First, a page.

It's maybe got too much subjectivity, though... do you need to cite references about when a person "flourished", in order to avoid WP:NOR? And would it apply to all sorts of biographical individuals, not just artists and writers? Did Adolf Hitler "flourish" when he had maximum power? Did Lee Harvey Oswald "flourish" when he assassinated Kennedy? *Dan T.* 21:53, 25 December 2005 (UTC)
Flourished is a very vague term, but basically means "the period we're actually interested in" - it's usually only needed for relatively obscure individuals. (See, say, Reginald of Durham for an example of "real use"). A different word may be appropriate - "active"? Shimgray | talk | 21:56, 25 December 2005 (UTC)
We would only be following standard artistic/encyclopedic practice to use "flourished" (usually just seen as "f.") - i.e. artists of one kind or another. I've never seen it used in non-artistic contexts. I can't imagine it being used for twentieth century or later figures such as Hitler or Oswald - the birth and death data is almost always available. Pcb21 Pete 17:12, 26 December 2005 (UTC)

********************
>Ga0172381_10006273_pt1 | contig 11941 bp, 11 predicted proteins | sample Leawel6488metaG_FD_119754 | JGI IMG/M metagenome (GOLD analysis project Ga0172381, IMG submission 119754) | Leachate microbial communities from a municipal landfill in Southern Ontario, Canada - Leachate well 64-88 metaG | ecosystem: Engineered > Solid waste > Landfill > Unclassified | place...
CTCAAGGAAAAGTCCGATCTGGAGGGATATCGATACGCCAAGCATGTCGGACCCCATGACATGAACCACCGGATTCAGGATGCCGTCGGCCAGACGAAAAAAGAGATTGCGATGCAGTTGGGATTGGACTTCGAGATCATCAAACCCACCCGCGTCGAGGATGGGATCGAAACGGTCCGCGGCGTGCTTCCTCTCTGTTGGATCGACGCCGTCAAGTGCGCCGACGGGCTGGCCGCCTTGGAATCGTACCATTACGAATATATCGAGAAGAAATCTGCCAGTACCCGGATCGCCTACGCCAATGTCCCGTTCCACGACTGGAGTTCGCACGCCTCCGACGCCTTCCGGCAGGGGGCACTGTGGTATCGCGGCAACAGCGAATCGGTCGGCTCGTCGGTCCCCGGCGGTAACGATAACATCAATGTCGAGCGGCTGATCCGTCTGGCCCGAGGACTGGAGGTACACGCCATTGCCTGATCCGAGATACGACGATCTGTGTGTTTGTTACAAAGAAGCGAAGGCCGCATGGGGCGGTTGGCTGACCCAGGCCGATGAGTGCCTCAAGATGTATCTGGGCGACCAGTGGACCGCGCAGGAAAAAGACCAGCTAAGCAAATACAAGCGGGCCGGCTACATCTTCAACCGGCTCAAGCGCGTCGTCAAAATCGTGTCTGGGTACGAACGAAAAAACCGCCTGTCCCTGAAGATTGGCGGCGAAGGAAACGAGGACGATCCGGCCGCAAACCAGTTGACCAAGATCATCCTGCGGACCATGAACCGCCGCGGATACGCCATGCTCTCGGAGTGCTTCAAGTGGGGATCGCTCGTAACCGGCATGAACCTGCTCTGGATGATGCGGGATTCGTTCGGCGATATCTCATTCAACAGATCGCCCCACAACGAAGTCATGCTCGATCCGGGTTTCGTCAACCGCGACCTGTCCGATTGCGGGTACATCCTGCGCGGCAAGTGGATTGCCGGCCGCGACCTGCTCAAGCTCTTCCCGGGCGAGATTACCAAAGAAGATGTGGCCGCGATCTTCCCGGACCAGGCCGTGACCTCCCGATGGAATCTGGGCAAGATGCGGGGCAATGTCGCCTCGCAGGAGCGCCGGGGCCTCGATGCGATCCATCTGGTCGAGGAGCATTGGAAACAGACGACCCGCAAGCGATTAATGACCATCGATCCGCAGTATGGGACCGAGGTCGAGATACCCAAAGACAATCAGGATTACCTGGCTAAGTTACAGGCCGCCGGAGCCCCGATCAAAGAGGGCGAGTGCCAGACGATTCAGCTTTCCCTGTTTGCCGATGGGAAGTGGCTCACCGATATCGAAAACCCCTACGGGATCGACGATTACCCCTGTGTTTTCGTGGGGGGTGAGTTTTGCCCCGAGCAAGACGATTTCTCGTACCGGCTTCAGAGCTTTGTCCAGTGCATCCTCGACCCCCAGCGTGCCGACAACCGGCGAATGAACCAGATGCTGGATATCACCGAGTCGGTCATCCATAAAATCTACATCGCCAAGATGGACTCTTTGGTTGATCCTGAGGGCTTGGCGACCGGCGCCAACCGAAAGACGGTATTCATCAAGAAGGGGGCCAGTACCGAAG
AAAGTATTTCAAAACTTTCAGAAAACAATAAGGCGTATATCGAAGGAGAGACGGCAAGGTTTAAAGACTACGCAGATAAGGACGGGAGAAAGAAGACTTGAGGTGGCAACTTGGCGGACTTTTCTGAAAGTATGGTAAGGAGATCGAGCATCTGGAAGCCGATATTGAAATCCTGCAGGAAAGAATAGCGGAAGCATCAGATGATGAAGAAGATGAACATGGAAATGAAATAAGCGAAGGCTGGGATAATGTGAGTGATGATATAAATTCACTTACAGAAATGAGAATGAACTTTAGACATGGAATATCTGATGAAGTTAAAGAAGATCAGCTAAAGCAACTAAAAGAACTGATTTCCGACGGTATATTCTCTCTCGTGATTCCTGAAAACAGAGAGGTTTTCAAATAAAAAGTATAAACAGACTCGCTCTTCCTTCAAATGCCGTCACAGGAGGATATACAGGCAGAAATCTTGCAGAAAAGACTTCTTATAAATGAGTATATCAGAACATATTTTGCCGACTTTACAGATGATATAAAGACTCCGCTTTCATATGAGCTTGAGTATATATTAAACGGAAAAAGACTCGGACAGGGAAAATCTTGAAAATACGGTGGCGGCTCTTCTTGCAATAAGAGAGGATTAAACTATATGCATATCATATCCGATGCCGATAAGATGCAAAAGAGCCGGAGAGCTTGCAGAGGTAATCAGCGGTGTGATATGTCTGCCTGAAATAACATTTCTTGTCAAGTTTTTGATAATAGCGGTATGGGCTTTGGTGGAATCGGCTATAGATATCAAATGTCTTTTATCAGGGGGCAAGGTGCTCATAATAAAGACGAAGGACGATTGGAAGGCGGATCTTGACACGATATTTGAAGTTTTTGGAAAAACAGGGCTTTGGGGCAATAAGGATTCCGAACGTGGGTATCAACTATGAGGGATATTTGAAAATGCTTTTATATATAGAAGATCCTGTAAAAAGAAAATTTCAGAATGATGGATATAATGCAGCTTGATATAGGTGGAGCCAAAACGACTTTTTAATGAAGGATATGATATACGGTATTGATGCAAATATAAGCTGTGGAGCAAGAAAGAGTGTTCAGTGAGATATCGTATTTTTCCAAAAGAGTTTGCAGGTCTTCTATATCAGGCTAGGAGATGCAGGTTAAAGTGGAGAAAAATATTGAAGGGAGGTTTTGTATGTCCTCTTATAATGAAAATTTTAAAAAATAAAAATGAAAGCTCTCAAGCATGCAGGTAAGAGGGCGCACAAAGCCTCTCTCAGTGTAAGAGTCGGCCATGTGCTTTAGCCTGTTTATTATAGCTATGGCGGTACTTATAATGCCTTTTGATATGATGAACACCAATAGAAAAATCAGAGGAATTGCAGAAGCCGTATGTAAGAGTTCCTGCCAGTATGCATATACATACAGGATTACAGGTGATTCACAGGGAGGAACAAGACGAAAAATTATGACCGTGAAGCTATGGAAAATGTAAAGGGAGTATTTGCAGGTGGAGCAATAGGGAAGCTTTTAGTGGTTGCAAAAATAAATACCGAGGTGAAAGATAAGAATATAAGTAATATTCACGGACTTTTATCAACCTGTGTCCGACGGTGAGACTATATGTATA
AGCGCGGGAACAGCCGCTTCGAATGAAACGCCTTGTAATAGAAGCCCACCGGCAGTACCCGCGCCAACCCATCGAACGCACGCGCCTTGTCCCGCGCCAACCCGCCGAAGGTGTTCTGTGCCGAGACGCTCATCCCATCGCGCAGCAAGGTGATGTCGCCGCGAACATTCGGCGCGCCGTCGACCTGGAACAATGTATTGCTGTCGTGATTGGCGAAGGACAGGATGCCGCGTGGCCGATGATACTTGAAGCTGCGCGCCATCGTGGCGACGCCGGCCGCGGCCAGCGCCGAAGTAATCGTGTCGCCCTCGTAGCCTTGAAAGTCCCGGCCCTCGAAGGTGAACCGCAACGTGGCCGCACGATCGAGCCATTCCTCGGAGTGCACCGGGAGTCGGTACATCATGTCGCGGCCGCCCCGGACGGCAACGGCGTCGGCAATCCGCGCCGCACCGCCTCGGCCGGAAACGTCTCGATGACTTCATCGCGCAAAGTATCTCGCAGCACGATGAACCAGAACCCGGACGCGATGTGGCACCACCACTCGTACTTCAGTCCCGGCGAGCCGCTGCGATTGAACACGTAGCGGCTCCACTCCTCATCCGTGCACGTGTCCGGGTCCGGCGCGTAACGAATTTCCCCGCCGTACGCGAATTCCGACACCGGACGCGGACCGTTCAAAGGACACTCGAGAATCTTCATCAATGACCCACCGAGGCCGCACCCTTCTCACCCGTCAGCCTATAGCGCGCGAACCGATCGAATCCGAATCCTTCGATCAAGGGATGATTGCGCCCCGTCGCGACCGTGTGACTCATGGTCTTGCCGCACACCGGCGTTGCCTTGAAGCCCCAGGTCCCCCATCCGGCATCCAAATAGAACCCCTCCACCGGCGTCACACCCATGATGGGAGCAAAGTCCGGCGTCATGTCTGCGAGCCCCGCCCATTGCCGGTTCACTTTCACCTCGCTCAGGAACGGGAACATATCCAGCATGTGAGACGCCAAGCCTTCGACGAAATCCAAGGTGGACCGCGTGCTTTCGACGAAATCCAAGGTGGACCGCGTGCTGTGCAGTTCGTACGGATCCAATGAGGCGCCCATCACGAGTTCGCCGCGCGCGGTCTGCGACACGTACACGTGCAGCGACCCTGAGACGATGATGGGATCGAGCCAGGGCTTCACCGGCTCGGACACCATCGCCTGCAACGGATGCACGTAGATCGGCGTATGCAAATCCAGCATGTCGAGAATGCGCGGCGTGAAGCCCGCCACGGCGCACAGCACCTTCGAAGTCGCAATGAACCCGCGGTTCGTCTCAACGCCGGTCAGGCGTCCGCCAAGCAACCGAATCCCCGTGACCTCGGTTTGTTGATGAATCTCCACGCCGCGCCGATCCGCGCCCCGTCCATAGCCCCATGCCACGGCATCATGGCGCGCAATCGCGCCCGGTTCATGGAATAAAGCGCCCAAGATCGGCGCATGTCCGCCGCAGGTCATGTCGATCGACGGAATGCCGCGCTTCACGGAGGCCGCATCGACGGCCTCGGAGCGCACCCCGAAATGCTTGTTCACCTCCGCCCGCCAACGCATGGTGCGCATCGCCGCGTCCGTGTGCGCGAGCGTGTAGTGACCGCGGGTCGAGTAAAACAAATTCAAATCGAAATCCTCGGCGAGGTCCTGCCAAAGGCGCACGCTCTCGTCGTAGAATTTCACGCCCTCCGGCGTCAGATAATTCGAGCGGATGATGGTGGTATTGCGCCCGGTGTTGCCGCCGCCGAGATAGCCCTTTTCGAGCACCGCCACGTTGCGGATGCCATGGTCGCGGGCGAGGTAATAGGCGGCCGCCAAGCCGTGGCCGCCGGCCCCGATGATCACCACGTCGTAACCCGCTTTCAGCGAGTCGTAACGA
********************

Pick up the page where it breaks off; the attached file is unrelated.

Of course you can think about a lot of additional fields like "flourished" or "place of activity" but in my POV the time when someone lived is most essential. The parser I wrote to analyse the German Personendaten recognises dates like "12th century" or "1870s" or even "between 1560 and 1590". If you don't know the exact date of birth you should at least provide the year/decade/century/... -- Nichtich 00:56, 27 December 2005 (UTC)

Thanks! I didn't know the parser was that good... If we don't need to provide a precise year for birth/death, then we can just stick in "born 12th century, died 13th", and this takes care of it - no need to add a separate datafield. Shimgray | talk | 01:31, 27 December 2005 (UTC)